While most people think of South Carolina as a gold mine for pristine beaches, there is so much that my home state has to offer from the midlands of the Columbia area to the Blue Ridge Mountains of the upstate. I have lived in both these areas for quite some time, so here are my bucket list things to do in both the midlands and the upstate.
The midlands region of South Carolina is home to Columbia – the capital city. Columbia has an exceptionally vibrant history and still has many historical attractions to visit for all ages. One of my personal favorites is the South Carolina State Museum.
What I like most about the state museum is the fact that there are so many interesting parts of history everywhere you go inside this museum. Some of these exhibits go way back to when dinosaurs ruled the world, and some are much newer, like the very first iPhone and some of the old flip phones that were popular when I was in high school. There is a plethora of South Carolina history wrapped throughout your visit there, including some colonial paintings and lots of information about what life was like back during early years in South Carolina.
Outside of the museum, one of the of the most popular tourist attractions in the entire state of South Carolina (and especially the midlands) is the Riverbanks Zoo. Located in the heart of Columbia, it’s one of the top zoos in the entire southeastern United States.
Every time I visit the zoo, there’s always something new to see. During my last visit at Riverbanks, there were lion cubs. I had no idea that one of the lions had even had babies until this visit!
Aside from the lions, other typical animals, and the many ongoing activities, the Riverbanks Zoo has just about everything I can think of while catering to every age group. But don’t worry if you don’t have kids – there is a “Brew in the Zoo” event every year at the zoo, obviously catered toward adults. I have yet to attend this, but it’s definitely on my list of things to do in Columbia!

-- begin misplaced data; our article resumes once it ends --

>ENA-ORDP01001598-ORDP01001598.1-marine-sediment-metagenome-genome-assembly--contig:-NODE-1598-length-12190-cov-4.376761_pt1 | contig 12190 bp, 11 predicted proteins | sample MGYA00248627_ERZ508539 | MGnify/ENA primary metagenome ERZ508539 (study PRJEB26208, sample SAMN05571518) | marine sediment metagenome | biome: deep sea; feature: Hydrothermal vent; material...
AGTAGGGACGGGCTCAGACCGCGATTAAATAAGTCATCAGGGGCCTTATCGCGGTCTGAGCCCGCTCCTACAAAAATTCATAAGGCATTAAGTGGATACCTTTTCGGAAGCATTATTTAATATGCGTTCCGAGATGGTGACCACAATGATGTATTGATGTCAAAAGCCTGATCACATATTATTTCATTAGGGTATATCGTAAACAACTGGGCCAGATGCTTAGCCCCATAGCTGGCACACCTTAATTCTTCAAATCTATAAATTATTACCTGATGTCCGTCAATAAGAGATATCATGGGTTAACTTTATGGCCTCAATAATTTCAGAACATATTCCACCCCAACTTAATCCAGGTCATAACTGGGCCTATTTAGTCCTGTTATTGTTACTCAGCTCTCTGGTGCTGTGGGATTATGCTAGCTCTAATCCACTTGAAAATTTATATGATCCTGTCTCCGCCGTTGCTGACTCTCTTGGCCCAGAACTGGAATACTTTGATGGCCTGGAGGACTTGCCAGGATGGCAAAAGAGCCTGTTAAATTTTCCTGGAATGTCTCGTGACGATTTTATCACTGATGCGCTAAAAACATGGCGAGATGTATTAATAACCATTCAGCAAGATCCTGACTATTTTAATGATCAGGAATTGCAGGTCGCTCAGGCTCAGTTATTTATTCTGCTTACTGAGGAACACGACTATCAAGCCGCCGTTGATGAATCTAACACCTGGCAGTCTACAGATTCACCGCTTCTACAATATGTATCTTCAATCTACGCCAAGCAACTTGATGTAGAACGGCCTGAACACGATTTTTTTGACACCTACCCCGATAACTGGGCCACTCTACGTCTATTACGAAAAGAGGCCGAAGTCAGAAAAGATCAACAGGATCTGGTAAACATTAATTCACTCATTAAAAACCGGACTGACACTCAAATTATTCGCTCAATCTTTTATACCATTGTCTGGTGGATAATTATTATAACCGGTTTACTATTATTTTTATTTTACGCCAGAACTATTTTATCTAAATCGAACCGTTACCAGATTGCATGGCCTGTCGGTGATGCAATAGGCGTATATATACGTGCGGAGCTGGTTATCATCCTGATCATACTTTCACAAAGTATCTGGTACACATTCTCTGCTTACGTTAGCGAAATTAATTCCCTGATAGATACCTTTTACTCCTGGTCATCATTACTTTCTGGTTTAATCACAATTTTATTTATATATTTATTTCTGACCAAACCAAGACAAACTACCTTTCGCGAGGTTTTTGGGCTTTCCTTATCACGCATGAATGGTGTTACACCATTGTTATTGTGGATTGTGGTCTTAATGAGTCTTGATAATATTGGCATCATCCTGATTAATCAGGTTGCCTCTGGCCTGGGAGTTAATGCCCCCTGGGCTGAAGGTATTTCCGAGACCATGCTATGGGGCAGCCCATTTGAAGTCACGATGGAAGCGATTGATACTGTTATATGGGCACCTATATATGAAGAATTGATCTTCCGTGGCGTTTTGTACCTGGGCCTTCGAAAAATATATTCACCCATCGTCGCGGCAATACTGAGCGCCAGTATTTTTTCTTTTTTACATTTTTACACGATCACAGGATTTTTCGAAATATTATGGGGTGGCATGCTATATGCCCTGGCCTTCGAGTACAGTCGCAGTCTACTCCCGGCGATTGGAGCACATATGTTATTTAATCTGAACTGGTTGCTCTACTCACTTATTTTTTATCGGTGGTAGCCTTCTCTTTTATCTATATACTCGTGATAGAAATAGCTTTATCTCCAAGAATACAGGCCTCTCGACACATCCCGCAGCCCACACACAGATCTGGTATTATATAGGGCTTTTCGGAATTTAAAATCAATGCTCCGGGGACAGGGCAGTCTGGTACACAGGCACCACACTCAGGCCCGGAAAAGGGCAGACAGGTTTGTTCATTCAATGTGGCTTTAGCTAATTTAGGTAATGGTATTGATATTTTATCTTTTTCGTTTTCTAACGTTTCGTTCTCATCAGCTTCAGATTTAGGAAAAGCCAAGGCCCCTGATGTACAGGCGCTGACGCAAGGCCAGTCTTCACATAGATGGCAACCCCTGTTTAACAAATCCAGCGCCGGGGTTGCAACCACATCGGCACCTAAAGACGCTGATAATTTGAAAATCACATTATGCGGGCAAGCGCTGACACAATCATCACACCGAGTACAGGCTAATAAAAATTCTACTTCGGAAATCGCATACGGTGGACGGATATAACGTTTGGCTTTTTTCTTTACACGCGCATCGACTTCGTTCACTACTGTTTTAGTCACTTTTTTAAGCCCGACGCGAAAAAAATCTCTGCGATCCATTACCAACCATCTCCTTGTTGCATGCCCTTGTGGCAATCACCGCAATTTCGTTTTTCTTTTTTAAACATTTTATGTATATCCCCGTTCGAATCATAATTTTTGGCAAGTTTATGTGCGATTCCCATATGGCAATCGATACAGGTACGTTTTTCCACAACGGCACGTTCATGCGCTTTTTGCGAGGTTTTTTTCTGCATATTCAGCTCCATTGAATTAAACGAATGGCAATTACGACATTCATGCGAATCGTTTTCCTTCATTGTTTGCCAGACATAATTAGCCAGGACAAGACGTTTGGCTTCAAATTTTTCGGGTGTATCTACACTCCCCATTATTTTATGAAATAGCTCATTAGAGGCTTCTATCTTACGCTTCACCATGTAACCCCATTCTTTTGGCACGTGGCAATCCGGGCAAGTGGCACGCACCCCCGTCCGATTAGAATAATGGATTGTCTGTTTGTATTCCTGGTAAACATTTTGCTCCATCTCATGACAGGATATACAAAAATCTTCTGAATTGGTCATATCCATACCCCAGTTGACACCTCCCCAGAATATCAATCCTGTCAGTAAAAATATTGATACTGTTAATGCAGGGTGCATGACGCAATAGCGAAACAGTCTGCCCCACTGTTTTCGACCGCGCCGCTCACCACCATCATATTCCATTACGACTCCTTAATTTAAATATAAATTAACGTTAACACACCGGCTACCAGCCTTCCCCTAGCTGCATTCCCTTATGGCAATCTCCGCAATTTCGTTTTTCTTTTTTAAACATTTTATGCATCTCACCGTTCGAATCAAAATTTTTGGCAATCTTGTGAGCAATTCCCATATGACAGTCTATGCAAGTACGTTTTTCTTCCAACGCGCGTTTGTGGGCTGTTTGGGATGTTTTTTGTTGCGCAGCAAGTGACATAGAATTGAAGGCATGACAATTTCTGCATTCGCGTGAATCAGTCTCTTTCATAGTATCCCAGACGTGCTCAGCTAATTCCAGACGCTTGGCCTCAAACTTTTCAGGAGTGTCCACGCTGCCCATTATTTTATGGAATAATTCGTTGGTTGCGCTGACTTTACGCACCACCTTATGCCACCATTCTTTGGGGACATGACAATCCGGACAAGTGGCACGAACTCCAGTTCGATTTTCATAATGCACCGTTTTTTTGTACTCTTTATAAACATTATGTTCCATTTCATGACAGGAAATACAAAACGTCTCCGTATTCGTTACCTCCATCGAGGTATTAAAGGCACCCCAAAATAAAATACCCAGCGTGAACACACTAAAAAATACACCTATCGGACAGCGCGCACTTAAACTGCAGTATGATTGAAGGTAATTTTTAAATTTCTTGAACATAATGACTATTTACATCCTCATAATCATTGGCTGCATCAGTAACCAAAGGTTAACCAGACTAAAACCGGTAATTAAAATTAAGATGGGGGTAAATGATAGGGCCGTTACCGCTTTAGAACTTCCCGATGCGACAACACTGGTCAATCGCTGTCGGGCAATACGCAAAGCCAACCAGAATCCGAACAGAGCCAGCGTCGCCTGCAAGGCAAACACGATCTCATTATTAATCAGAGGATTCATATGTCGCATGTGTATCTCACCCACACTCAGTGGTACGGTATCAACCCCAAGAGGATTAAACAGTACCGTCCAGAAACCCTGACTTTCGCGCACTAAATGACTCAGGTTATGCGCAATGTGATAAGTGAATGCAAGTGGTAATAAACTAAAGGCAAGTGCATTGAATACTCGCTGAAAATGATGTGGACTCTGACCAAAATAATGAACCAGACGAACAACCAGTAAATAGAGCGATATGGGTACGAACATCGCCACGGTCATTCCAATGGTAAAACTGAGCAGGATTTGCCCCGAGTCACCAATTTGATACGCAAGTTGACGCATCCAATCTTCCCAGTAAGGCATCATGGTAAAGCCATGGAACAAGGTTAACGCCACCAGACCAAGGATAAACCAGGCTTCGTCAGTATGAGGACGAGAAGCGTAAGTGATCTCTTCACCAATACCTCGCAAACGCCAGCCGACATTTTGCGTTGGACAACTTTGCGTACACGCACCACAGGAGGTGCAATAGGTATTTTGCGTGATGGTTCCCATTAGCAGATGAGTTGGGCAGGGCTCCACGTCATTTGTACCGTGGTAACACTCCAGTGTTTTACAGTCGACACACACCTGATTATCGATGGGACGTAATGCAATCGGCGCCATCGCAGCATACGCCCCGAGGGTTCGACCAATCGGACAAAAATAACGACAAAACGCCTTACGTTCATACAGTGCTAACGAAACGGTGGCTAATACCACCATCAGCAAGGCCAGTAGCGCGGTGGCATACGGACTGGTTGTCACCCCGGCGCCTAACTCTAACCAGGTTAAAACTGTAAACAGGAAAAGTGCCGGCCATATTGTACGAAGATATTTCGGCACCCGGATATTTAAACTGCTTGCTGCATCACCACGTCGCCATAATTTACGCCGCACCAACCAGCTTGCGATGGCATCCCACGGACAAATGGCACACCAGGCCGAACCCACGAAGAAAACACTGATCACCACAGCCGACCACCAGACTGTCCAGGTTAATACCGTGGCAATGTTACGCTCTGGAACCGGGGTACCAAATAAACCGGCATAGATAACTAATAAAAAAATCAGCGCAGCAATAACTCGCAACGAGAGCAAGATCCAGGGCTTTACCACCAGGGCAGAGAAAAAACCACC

Although I’ve already discussed my two favorite tourist attractions in Columbia, the University of South Carolina and the SC State House are also great places to visit if you like to see those kinds of things. Both of these places have been around since the 1800s and have been through a tremendous amount of historical events – one being General Sherman’s March To The Sea during the Civil War. Again, if you’re into history, you’ll definitely want to give these runner-ups a shot!
Another great thing that I should mention while discussing Columbia and the surrounding area is the South Carolina State Fair. If you’re in South Carolina in the month of October, it’s a fun place to spend a day. I’m not much of a fair person, but the SC State Fair made an appearance on Carnival Eats, a popular TV show that focuses on wild carnival foods. Upon checking it out, I was thoroughly pleased with my experience and all the food choices there. The fair is known for its wacky food, like this donut burger. (I didn’t like it but there are HUNDREDS of food choices aside from this burger, so it’s well worth it if you like carnival-style foods!)
As you travel further north and away from Columbia and the midlands, you’ll eventually run into the upstate. The upstate is home to Greenville, which is one of the most up-and-coming tourist locations in America. Greenville has an estimated five million visitors each year, according to Greenville’s tourism office. The city has also been recognized over recent years by many different popular magazines and companies (including TripAdvisor, Travel + Leisure, and National Geographic Traveler) for being one of the best places to visit in the entire US.
As a Greenville native, I can definitely vouch for the downtown area. If someone would’ve told me as a child that Greenville would be a tourist hot spot, I wouldn’t have believed them in a million years. I don’t know the exact cost of renovations that the city has put into the downtown area, but now there is so much life in Greenville that was never there before the last ten to fifteen years came and passed.
Downtown Greenville, again, is a must if you choose to visit the upstate. There is a nearly endless amount of delectable restaurants within walking distance from everything. These restaurants range from Ruth’s Chris and other upscale, five-star dining to a grits/brunch bar at Nose Dive and cultural foods to please every palate.
If you’re more into nature, the upstate is the perfect place to satisfy all your outdoor needs. In under an hour, you can easily reach many different waterfalls and mountain hiking trails, like Caesar’s Head State Park or Table Rock State Park. However, the most popular waterfall in the upstate doesn’t actually involve a hike at all. It’s located at Falls Park on the Reedy in downtown Greenville. This is hands down the best and most popular tourist attraction in Greenville, and it’s very clear as to why.
Greenville is the perfect location, whether you’re young, old, or anything in between. The food is seriously top-notch and the atmosphere of the downtown streets is like no other place in the South. It is a must-visit location, even if I am biased since Greenville is my hometown.